An ‘Apology’ From the Gulf Cartel? Is This Real Life?

Nick Reynolds
Four US citizens were kidnapped (two of which were killed) close to the US-Mexico borderPhoto by(Greg Bulla/Unsplash)onUnsplash

In a surreal turn of events, the notoriously violent Gulf Cartel has apologized (yes, apologized) for its role in a highly publicized kidnapping of four American citizens that left two dead and the other two wounded.

Thursday morning, five purported Gulf Cartel soldiers were found tied up in a truck -- along with a note from the infamous cartel. The note offered an apology and claimed the five men were directly responsible for the kidnappings and acted on their own.

Tamaulipas State Police took the men into custody. The note left behind was also believed to be credible.

Last Friday, the four kidnapped Americans entered Matamoros from Texas allegedly in search of a "tummy tuck" medical procedure. After crossing the border, they reportedly got lost. They were fired at by Gulf Cartel henchmen shortly after. The victims were then removed from their vehicle and placed in a truck driven by cartel members.

Three days passed before the two surviving victims were found in a shed that was being watched by a single cartel soldier. It's unclear if the two deceased American victims died when their vehicle was initially shot at or if their deaths occurred after.

Why they were shot at in the first place remains a mystery, though it's believed that a case of mistaken identity was most likely.

The sincerity of the Gulf Cartel's "apology?" Dubious. At best. Cartels aren't in the habit of issuing apologies. Tens of thousands have died at the hands of the cartels and continue to do so.

Maybe the cartels have turned a new leaf and suddenly feel empathy for the victims they leave behind in their barbaric wake.

Don't count on it.

Very few things exist on this planet that strikes fear in the hearts of the drug cartels. However, one of those few things they do fear is the US government. And heat from US agencies such as the DEA.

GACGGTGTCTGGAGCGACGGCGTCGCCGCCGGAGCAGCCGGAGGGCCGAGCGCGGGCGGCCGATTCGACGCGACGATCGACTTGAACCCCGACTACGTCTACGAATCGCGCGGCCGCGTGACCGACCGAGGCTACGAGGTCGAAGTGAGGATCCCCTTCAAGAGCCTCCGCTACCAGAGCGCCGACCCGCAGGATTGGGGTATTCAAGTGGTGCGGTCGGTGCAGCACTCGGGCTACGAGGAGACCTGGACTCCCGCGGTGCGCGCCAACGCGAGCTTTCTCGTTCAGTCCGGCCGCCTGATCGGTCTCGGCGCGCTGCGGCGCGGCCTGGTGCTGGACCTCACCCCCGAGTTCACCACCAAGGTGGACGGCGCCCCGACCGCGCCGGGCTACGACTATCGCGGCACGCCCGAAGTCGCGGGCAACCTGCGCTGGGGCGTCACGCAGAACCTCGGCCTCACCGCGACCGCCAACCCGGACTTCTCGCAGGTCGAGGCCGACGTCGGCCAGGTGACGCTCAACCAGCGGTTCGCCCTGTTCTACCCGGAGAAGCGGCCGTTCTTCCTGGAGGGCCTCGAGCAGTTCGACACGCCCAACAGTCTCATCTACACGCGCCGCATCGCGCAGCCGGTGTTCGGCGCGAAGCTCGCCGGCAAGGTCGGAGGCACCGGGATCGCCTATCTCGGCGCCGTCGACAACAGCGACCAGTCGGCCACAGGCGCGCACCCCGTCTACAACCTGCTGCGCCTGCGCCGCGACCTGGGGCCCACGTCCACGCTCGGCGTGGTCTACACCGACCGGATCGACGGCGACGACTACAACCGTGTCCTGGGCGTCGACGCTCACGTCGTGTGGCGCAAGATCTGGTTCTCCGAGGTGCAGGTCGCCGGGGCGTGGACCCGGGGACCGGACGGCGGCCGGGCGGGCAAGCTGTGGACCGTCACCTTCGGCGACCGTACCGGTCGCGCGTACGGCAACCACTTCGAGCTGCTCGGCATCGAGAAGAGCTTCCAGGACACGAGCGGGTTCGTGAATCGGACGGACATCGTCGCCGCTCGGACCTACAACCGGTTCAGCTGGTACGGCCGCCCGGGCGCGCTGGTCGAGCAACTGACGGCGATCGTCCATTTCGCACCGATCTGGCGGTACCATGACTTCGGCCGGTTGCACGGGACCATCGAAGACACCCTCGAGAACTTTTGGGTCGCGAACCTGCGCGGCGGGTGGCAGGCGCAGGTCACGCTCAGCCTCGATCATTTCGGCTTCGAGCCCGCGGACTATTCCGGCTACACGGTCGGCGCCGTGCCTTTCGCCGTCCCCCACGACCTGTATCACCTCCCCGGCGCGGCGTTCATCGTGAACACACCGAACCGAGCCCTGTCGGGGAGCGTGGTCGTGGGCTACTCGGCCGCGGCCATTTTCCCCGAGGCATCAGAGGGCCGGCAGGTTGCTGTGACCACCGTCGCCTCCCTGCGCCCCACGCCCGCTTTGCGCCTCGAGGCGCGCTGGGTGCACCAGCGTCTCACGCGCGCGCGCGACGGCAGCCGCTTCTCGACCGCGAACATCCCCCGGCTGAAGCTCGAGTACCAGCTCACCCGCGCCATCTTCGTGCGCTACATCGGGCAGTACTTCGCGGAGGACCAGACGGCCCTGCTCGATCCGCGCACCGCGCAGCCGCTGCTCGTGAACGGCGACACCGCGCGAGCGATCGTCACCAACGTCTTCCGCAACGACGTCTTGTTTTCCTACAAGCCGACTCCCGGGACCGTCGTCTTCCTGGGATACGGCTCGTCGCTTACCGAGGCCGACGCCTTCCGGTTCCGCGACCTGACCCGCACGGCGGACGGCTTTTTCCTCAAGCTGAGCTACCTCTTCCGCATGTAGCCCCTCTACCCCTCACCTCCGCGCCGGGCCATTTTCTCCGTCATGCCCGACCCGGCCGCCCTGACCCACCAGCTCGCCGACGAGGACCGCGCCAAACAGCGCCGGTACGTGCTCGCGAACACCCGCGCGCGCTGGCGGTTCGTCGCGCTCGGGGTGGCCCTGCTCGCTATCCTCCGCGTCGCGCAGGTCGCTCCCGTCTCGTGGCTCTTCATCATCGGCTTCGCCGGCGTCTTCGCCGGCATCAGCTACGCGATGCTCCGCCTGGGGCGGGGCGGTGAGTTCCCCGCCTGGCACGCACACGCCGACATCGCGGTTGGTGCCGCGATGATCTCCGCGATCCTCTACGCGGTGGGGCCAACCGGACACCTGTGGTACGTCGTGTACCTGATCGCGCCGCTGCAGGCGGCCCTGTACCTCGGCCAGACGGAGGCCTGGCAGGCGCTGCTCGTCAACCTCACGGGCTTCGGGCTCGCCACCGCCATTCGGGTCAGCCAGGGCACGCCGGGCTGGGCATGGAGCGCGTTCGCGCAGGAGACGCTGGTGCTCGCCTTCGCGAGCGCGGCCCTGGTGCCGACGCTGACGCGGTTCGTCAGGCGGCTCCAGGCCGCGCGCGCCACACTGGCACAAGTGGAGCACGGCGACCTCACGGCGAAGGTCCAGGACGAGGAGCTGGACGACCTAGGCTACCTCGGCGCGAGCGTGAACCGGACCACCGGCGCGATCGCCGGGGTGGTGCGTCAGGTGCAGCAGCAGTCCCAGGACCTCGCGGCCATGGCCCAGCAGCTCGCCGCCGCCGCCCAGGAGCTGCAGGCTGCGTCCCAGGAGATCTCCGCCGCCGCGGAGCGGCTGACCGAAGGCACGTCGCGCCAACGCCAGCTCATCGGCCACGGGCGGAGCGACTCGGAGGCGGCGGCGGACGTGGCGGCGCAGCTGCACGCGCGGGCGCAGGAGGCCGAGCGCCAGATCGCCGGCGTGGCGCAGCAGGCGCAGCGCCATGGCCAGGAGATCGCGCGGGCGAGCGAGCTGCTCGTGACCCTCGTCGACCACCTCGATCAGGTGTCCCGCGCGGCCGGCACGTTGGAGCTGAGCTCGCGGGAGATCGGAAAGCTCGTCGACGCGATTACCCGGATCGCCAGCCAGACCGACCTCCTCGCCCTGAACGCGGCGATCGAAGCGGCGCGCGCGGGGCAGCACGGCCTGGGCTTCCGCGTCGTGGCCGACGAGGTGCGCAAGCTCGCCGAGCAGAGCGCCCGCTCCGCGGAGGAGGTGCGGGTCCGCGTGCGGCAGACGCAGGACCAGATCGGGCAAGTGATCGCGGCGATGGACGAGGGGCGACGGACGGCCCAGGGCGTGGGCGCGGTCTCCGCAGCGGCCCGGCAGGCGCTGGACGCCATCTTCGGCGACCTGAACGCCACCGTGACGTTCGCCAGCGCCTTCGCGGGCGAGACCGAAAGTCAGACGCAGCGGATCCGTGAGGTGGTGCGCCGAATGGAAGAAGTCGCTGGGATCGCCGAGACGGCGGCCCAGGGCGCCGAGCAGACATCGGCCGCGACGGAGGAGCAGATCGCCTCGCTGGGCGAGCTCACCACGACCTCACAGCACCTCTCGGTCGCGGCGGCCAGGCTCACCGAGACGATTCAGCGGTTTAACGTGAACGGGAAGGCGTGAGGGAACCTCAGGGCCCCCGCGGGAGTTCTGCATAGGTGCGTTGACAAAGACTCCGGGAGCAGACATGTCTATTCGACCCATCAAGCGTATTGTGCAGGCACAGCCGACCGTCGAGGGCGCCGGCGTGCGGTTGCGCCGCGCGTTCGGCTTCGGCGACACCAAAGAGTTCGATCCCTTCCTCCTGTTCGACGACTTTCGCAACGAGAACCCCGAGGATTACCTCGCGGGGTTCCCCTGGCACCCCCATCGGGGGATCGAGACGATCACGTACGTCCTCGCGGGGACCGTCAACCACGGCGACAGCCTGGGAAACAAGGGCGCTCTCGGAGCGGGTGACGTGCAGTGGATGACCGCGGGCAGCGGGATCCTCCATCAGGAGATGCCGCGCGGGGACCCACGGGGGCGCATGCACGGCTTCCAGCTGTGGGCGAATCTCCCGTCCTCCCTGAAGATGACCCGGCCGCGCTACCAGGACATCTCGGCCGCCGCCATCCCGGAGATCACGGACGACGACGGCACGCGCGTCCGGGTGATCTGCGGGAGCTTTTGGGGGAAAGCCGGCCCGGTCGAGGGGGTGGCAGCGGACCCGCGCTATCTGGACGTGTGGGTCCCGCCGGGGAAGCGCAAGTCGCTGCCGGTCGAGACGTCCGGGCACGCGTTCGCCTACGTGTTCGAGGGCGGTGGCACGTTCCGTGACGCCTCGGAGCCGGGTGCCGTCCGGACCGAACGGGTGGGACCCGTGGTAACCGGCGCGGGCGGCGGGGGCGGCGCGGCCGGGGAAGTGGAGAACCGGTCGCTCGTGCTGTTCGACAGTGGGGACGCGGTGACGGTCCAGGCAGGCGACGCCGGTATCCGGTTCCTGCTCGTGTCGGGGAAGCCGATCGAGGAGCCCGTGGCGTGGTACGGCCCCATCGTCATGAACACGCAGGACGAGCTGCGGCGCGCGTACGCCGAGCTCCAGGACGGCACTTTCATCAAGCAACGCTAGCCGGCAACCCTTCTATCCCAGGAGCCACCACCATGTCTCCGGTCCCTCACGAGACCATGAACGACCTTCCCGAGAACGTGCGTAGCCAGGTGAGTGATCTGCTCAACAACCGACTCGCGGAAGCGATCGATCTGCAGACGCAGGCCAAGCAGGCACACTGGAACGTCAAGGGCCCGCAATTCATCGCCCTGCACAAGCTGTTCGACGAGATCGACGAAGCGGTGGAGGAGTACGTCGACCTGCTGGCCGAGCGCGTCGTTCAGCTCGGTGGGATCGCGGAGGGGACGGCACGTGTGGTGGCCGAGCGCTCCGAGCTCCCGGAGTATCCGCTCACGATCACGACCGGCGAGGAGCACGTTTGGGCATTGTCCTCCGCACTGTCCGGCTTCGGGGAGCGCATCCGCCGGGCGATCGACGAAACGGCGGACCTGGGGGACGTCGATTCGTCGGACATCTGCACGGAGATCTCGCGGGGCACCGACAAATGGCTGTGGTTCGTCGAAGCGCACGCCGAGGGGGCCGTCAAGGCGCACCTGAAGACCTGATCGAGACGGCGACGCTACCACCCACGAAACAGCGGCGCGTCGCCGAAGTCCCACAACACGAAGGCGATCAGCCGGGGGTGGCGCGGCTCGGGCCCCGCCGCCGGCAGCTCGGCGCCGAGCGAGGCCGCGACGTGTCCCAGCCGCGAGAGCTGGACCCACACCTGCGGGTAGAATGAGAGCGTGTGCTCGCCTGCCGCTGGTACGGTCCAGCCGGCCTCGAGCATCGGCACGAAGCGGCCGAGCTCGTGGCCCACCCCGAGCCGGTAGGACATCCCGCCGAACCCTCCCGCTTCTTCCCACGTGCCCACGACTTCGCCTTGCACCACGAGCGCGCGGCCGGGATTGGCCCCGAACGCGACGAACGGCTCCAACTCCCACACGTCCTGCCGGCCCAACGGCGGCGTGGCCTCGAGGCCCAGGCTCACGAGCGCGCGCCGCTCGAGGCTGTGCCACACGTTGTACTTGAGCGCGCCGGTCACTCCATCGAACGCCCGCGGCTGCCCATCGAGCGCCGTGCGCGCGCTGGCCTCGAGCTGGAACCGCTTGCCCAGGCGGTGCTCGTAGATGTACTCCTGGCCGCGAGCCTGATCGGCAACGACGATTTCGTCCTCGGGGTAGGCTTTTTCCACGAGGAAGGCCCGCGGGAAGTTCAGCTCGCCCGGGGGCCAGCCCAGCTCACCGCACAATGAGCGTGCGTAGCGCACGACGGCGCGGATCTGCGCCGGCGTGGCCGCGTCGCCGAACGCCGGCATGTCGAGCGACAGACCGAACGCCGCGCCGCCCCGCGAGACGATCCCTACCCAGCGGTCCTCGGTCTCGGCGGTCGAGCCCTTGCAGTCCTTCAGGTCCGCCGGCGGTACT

The mere thought of US extradition makes them shudder. These fears have haunted cartels going all the way back to the days of Pablo Escobar and the Medellin and Cali Cartels.

Extradition to the US means extradited cartel bosses (like El Chapo) would live the remainder of their days withering away in US maximum security prisons. Or, in Escobar's case, relentlessly hunted down until he was running shoeless and riddled with bullets on a Colombian rooftop.

The Gulf Cartel isn't really sorry about anything. It's PR. Damage control. Desperation.

In 1985, there was another highly publicized case. This time involving a DEA agent named Kiki Camarena, who was kidnapped, tortured, and ultimately killed. The case sparked outrage nationally in the US and began the downfall and systematic dismantling of the Guadalajara Cartel.

They fear the level of US media attention on the kidnappings and resulting deaths from last week could lead to a similar fate.

The Gulf Cartel already has enough problems. Like dealing with their long list of rivals -- starting with the powerful Sinaloa Cartel. The last thing they need is for the US to turn up the heat on them.

But it could already be too late for that, "apology" or not.


Associated Press (


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